A lover of car paint, graffiti and site specific installations which create “joy” – the artist known on the street as Ebresk is one of my favourite artists working in Iran right now. Blurring the lines between urban and fine art with incredible skill – and apparently without even intending to do so.
He has been commissioned to do works of public art, has plastered the faces of Iranian heroes history on the walls of Tehran, and recently made the Aaran Gallery all his own. His street art is very much a celebration of Iranian identity, often recalling movie stars of by-gone eras together with martyrs of the bloody Iran-Iraq war. His public art references iconic features of Tehran’s identity but has quickly become part of Tehran’s makeup itself.
Our guest correspondent Darya Alikhani sat down for a conversation with him about his work.
Tell us about yourself
My real name is Ebrahim Eskandari and I was born in 1986. I live and work in Tehran and have an MA in sculpting. I also went to the army for a couple of years. I come from a family of artists and art has been a key part of my life since I can remember. My involvement with art started with painting, but I always wanted to expand my dimensions from 2D to 3D, so in university I gravitated towards sculpting.
From childhood I have been interested in the works of George Segal and Duane Hanson (whose figures are life-size). I was in fact attracted to them because of the size and proportions of their work, so I stuck with the idea. My MA thesis was an installation of a man sitting by a TV. I assembled it in a room of 10m x 8m. I made everything in the room out of fibreglass, from his skateboard to his plate and the radio and television.
The room was colourful and the television was showing colour bars like those at the end of the programme, with the constant beep that accompanies it. The figure had fallen asleep watching television, creating a sense of being in a twilight zone: the beep was echoing, bothering the viewer, but the colours were there to please. This is where I first started using sound and my colours also moved from more matte to brilliant and shiny.
Tell us more about the installation piece Meteorological Series which was exhibited recently at Aaran Gallery in Tehran.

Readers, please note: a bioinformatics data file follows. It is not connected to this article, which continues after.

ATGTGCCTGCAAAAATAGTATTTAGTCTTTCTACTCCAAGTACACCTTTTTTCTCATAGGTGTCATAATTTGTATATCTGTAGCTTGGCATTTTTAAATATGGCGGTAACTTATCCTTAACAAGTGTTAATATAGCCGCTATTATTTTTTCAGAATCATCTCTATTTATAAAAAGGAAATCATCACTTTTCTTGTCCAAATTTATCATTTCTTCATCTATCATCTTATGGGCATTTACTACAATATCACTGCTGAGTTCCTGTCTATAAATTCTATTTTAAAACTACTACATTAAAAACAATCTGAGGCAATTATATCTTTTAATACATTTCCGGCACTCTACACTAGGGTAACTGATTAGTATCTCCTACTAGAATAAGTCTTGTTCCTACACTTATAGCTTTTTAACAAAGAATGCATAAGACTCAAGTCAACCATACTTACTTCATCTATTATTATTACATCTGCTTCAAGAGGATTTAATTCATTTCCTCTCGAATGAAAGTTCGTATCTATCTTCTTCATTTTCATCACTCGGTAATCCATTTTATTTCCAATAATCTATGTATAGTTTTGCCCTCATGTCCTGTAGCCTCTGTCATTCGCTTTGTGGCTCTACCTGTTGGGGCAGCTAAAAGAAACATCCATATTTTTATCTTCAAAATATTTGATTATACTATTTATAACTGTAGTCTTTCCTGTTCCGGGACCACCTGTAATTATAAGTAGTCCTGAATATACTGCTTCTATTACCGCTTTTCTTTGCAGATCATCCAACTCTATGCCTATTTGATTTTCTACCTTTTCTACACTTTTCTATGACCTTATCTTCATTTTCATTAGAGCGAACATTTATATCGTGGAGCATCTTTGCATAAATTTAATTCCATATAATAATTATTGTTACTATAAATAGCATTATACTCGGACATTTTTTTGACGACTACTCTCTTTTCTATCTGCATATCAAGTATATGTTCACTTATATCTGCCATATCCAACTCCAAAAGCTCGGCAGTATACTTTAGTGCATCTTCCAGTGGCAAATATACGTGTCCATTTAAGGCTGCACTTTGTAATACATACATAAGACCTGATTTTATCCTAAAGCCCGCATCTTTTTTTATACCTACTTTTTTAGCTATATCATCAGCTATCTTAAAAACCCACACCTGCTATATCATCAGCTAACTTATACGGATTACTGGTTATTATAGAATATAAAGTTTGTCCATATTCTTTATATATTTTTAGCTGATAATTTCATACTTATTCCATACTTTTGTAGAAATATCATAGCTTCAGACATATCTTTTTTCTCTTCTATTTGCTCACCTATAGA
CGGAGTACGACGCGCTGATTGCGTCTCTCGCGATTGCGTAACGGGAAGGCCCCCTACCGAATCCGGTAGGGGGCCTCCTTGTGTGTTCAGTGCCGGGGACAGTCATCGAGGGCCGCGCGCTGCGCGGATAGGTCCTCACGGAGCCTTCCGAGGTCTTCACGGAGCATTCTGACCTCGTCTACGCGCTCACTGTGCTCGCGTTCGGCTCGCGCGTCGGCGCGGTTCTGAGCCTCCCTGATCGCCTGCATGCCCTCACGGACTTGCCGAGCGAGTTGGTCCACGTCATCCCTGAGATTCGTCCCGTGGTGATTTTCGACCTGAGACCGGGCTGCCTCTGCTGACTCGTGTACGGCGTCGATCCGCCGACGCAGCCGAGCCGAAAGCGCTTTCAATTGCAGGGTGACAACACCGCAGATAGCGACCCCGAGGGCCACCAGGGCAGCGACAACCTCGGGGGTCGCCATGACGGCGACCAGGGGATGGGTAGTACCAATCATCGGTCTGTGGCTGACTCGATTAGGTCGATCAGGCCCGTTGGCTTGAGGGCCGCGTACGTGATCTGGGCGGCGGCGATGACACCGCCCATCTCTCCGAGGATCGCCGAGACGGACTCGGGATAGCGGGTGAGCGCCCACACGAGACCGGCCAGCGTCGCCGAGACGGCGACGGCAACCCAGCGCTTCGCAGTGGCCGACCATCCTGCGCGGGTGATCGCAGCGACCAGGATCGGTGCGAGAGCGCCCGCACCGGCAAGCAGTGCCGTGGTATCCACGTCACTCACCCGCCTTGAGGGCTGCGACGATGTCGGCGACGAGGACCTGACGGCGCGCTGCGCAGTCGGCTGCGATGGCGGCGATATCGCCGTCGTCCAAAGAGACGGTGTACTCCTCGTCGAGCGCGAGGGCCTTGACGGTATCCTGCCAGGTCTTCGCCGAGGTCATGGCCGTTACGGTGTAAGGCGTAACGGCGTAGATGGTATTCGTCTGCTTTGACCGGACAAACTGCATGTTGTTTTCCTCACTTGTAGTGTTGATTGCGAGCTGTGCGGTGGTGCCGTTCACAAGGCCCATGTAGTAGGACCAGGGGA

This installation took around nine years to complete. I have been active throughout these years but I feel I have been an explorer thus far. While I was serving in the army I very much gathered my thoughts, sold my car, sorted out my finances and eventually managed to realise this work.
In short, the installation covers a day in the life an airforce soldier on the 21st of Bahman (the critical day before the Iranian revolution). This date is so entrenched in the Iranian psyche, however, I wanted to come at it from a very different perspective.
My ambition from the outset was to create immersive work that can transport the viewers to a different place. I stencilled very nostalgic city scenes directly onto the gallery walls. Scenes readily recognisable to any Tehran citizen. I then placed my soldier figures in the different stages of his day. Meteorological Series is rendered in bright colours, in fiber glass made to look like plastic. My figures in their bright colours tell the story of the soldier but also resemble toy soldiers. The use of bright almost primary colours was very deliberate in this regard.
Usually toys evoke feelings of nostalgia and simple joy. Often, however, toys have a limited time-span. They are played with and either lost or discarded. The very real toy soldier at this pivotal moment in contemporary Iranian history reminds us of the fact that, whatever happened, the past can still hold within it simple, beautiful human memories.